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Facebook (FB) wants to help you get a job.
The social media giant on Tuesday completed a U.S. launch of Learn with Facebook, a career development platform offering courses to help people learn how to use digital tools, coding for workplace development, and marketing skills. The platform currently offers 13 courses of between 6 to 11 minutes each, a “bite-sized” library the company intends to build out over time, Fatima Saliu, Facebook head of policy and Americas marketing, said in a product presentation Tuesday.
The U.S. debut follows international roll-outs in India in 2017 and Germany and France in June of this year. The target audience for the platform is adult learners, as well as those who have left the workforce and are looking to build or rebuild hard and soft skills to return, Saliu said.
The product launch comes as the company continues to build out its core Facebook offerings beyond its newsfeed, status and photo-sharing functionalities. CEO Mark Zuckerberg said earlier this year that Facebook would be introducing a new dating feature, allowing existing users to find a partner without having to download an additional match-making app. Facebook Marketplace, a segment of Facebook’s main site allowing users to buy and sell personal goods, has grown to 800 million people, Zuckerberg said in October.
In addition to unveiling Learn with Facebook as a separate website in the US, the company on Tuesday also announced updates to the existing job-hunting and career-advancement tools on its core Facebook platform. Jobs on Facebook, a global tool that has helped 1 million users find employment since launching in 2017, has expanded to allow businesses to share listings within Facebook Groups instead of confining them to separate pages. And Facebook modified to its Mentorship tool to allow users to find their own mentors within Groups, rather than waiting for a Group administrator or moderator to make the match.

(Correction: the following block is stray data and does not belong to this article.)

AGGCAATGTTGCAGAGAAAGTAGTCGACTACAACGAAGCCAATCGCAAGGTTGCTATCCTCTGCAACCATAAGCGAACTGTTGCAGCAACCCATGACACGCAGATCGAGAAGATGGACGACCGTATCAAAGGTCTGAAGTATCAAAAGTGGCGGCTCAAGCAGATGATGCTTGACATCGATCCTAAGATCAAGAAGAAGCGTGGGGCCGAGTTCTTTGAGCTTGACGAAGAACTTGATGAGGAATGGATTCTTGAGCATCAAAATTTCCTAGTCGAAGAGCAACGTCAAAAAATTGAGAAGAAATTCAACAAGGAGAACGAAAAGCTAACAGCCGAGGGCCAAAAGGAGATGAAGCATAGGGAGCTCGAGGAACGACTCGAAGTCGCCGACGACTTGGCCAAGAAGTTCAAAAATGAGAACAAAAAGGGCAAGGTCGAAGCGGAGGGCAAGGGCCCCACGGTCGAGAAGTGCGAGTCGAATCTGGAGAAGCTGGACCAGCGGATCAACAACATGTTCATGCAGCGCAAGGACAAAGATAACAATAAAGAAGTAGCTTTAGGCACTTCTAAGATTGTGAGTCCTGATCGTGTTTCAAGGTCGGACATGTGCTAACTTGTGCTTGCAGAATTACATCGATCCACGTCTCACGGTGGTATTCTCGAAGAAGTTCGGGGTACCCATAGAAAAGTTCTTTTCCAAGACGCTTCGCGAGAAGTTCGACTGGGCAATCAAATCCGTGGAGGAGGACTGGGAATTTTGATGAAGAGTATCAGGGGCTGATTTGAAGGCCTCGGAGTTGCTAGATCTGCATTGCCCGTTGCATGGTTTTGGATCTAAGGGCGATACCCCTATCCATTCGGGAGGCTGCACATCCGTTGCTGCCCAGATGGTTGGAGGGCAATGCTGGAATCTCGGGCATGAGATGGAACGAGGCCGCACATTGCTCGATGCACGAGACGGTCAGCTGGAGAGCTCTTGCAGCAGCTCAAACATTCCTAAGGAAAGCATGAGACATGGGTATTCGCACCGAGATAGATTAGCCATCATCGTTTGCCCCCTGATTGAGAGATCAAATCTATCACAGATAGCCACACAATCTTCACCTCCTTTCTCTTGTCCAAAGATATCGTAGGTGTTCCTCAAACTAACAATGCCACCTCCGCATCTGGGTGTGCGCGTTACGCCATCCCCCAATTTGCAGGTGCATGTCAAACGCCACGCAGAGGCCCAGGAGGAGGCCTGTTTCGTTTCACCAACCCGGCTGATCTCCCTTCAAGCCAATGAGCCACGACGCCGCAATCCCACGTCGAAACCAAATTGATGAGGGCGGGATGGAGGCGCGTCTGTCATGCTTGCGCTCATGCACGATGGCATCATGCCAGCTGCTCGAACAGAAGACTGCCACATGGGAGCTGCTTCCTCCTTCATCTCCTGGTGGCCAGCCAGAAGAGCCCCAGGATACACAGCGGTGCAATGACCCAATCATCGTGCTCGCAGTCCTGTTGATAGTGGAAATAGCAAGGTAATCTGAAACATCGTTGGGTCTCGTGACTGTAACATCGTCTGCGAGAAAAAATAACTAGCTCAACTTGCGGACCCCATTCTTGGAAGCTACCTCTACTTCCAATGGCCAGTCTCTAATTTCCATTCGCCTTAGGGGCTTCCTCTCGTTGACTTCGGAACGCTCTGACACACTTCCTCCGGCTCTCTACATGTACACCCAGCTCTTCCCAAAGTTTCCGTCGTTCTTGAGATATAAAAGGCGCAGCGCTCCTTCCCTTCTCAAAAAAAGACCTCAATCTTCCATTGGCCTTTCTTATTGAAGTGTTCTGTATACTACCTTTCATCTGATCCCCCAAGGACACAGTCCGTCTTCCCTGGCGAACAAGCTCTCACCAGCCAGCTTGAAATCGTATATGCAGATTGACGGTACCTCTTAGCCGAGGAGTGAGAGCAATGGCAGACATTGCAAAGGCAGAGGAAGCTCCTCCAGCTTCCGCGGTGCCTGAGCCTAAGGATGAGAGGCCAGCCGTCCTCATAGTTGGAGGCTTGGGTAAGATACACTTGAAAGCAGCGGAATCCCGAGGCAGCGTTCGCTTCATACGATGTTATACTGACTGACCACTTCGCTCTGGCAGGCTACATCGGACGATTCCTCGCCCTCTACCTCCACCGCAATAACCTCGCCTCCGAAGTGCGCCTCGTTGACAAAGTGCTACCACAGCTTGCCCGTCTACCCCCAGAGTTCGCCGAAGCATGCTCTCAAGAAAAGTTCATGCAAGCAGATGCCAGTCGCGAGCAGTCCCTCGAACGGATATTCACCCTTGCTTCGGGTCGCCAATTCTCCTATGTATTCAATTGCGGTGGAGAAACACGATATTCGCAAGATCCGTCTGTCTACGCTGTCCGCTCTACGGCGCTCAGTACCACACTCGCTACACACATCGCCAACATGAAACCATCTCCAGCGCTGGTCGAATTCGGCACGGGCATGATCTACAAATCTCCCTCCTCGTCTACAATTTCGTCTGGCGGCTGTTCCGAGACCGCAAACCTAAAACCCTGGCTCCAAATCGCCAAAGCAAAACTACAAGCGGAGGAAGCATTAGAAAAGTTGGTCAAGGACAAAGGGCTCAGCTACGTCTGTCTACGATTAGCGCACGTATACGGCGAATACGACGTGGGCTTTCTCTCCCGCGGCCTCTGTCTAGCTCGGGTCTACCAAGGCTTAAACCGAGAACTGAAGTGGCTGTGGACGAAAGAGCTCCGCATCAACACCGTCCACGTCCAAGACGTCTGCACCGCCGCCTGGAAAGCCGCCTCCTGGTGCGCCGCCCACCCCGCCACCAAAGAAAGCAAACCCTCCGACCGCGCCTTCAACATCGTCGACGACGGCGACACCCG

Saliu said the new career-centric features are “not necessarily” intended to be direct competitors to existing employment-tech players like LinkedIn. The Microsoft-owned platform offers its own subscription-based, career skills-learning platform called Lynda, which it acquired for $1.5 billion in 2015. Saliu said Facebook does not have plans to monetize Learn with Facebook.
When it comes to posting job listings, small businesses tend to dominate as the primary beneficiaries of Jobs on Facebook, said Gaurav Dosi, jobs product manager at Facebook. Ninety million businesses are already actively using Facebook, he added.
“For small businesses, especially If you’re juggling multiple hats, you’re doing many things. You need a simple place, a free resource where you can go and do this. And that’s really what the value of the Facebook tool is,” Dosi said.
Emily McCormick is a reporter for Yahoo Finance. Follow her on Twitter: @emily_mcck
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